'Really in the consumer's favour:' Ontario craft brewers switch to cans

Ontario craft brewers are making a “huge shift” from using bottles to cans, a move that the Ontario Craft Brewers Association said is “in the consumers favour.”

Beer cans, rather than bottles, are more environmentally friendly and produce a better tasting product

More craft breweries are shifting to using cans because of consumer demand, saying they're more environmentally friendly and produce a better quality product. (Facebook/Stalwart Brewing Company)

Ontario craft brewers are making a "huge shift" from using bottles to cans, a move that the Ontario Craft Brewers Association says is "in the consumers favour."

Jeff Dornan, co-founder of All of Nothing Brew House in Oakville and board chair of the Ontario Craft Brewers spoke to Craig Norris, host of CBC K-W's The Morning Edition about the new trend. 

"It's a huge switch, and I can speak on our brewery in Oakville that we moved 100 per cent from bottles to cans," he said.

"There are a lot of pros to the switch and really, it's in the consumer's favour."

Dornan said the biggest benefit to cans versus bottles is the taste and overall quality of the product. Beer tends to spoil when it's been exposed to UV light and glass bottles can't block them like cans are able to.

"Craft brewers put a lot of heart, sweat and tears into our product to make the absolute best tasting product … and in a can there is no UV light exposure so [the beer] doesn't lose its flavour," he said.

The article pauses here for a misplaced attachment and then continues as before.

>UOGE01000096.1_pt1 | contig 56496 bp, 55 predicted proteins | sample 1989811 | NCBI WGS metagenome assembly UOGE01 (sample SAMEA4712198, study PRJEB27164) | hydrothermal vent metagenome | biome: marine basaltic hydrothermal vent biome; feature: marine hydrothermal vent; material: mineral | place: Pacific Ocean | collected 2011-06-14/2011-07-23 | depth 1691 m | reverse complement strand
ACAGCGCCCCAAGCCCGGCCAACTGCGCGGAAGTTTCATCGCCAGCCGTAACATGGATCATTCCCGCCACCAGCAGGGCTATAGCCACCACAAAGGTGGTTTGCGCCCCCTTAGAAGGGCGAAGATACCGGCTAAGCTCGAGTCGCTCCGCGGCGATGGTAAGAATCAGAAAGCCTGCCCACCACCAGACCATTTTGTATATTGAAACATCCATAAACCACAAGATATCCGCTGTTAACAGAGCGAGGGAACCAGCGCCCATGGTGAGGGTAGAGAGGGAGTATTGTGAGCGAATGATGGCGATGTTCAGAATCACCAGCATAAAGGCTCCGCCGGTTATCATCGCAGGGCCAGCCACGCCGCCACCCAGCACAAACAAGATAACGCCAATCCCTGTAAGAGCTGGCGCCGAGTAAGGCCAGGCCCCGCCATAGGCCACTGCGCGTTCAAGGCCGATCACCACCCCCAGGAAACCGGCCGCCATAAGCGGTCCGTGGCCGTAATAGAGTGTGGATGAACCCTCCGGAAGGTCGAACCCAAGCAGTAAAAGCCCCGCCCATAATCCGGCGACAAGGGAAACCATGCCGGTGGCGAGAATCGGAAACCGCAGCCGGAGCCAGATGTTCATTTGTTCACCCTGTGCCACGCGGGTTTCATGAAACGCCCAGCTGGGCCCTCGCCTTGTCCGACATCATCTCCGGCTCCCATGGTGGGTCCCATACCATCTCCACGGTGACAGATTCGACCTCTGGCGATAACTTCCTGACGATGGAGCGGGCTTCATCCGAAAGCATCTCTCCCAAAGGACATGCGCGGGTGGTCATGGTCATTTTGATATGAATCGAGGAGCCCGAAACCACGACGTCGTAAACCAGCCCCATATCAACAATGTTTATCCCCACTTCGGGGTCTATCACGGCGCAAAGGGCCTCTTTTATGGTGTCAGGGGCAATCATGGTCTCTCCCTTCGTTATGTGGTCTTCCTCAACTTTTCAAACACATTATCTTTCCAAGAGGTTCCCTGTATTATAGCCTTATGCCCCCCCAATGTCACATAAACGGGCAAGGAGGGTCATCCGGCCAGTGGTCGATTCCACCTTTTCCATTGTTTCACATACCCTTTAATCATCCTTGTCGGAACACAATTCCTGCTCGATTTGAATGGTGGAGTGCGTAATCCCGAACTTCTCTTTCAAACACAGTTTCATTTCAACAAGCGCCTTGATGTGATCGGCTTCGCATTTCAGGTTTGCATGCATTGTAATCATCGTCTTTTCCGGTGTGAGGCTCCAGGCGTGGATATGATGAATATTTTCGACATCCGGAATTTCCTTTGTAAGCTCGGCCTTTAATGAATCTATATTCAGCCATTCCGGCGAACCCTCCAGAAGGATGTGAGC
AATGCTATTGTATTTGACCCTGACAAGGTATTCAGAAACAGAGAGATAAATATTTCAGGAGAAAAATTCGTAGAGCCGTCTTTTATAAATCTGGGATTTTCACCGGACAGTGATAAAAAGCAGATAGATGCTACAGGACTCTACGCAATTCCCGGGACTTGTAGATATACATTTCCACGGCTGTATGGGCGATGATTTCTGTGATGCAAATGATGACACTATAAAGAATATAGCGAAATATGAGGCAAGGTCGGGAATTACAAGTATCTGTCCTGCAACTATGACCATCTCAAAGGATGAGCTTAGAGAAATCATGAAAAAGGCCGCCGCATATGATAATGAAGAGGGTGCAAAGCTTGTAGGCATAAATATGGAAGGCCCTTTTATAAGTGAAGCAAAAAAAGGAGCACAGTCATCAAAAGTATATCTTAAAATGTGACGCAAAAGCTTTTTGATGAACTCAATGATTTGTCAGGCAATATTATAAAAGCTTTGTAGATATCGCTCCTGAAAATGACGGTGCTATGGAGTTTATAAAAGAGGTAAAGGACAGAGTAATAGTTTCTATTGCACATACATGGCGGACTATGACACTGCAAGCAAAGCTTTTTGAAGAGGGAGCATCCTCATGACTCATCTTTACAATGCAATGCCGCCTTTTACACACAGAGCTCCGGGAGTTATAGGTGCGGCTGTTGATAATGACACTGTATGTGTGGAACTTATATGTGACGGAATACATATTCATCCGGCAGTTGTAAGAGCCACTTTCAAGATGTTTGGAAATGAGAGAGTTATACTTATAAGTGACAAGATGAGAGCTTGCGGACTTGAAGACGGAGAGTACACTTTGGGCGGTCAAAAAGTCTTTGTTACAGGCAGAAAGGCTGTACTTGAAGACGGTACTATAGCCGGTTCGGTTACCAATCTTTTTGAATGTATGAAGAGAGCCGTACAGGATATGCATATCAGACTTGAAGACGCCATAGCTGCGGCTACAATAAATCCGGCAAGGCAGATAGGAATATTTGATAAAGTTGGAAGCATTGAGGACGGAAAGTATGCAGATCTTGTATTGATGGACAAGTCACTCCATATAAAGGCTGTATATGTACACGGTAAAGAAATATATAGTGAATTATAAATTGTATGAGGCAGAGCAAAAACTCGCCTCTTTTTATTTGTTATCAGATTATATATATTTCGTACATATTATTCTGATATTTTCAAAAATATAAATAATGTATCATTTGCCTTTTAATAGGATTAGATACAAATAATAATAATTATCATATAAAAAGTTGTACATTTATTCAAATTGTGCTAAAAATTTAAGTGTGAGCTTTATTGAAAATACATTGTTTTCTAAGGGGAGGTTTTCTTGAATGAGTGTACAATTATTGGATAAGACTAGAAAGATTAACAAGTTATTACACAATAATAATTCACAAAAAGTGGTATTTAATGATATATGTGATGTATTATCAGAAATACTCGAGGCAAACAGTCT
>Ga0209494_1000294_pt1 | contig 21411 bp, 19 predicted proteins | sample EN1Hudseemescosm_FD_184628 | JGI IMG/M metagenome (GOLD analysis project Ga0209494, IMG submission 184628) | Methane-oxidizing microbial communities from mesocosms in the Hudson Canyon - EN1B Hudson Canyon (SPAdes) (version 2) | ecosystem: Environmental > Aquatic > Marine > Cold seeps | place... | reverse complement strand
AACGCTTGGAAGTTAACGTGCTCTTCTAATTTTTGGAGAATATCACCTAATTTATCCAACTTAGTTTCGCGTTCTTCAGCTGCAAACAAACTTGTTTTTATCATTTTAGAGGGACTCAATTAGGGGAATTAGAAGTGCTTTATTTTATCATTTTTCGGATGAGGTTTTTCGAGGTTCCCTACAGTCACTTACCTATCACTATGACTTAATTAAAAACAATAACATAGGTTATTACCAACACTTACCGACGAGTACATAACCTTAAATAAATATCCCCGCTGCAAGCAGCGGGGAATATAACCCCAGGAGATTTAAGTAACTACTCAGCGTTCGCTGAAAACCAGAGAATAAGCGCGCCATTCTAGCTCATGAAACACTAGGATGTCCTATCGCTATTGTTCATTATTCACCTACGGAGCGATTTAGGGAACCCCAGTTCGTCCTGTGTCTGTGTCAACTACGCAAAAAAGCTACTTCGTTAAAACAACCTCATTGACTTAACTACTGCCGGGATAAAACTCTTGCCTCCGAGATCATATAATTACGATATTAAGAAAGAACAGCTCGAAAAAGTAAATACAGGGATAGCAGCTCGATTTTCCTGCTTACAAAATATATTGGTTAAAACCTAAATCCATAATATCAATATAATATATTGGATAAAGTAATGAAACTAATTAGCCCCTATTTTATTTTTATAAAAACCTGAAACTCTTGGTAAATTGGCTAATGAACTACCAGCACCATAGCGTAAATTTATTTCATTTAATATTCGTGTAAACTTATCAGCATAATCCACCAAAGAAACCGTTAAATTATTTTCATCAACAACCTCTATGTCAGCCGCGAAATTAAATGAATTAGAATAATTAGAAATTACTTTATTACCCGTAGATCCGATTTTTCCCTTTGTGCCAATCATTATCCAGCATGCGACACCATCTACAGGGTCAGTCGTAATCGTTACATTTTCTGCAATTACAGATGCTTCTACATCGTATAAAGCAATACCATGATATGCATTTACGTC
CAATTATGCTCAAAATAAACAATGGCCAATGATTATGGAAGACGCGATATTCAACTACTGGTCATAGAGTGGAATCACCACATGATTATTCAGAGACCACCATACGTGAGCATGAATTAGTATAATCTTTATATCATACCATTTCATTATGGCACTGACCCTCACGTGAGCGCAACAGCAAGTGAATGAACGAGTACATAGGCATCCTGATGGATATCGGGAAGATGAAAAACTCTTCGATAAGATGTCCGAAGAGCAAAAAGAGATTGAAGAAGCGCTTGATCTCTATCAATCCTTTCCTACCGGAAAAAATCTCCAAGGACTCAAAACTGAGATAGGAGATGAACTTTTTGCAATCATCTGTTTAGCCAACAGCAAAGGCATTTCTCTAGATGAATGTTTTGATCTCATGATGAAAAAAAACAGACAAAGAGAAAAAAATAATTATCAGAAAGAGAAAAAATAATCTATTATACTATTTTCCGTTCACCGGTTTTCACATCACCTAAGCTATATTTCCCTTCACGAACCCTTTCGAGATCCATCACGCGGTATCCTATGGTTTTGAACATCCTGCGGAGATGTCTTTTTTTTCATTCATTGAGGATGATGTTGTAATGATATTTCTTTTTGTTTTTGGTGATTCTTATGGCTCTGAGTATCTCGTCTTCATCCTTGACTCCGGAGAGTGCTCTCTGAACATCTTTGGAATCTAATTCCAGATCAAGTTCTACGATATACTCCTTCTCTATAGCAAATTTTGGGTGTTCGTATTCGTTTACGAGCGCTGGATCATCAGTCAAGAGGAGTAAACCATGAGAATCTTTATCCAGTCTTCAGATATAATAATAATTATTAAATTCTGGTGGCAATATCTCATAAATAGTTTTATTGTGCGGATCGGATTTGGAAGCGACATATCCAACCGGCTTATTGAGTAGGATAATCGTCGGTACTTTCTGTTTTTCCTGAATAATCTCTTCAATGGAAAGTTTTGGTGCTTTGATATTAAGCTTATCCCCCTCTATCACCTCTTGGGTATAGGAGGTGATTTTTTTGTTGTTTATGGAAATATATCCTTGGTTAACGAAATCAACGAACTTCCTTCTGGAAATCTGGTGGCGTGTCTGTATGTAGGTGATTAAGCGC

Dornan said 'there are a lot of pros to the switch and really, it's in the consumer's favour.' (CBC)

'An urban myth'

Dornan was quick to shoot down the idea that beer in a can may taste like tin or aluminum.

"[That idea is] an urban myth now. It doesn't exist," he said.

And the move to cans isn't only beneficial for consumers.

Dornan said the material needed to make 10,000 bottles is equivalent to making 250,000 cans, making it mutually beneficial for the environment and the manufacturer.

Producing cans reduces the brewer's carbon footprint and is easier and safer for employees in comparison to glass bottles.

Glass bottles, a lot of them from craft brewers are unique, also often don't make it back to the brewery even though they are easily recyclable, according to Dornan.

"For us a beer can is [easier to recycle] because we know everyone is recycling at the end of their driveway or taking it back to the beer store," he said.

'Reflective of consumer demand'

A local brewery has noted the trend and followed suit.

Brick Brewing said on Wednesday it plans to invest $3.5 million in its Kitchener brewery to upgrade its canning line and expand its brewing capacity.

The move will double the breweries capacity to 400,000 hectolitres which is the equivalent to 16 Olympic-sized swimming pools.

"I think it's reflective of consumer demand and I think brewers are recognizing that consumers have a preference for cans," said George Croft, the company's president and CEO.

Brick Brewing's canned business in 2012 produced about 100,000 hectolitres — 1.2 million cases, said Croft. In 2017, it has gone up to about 2.4 million cases and will increase again by May 2018. 


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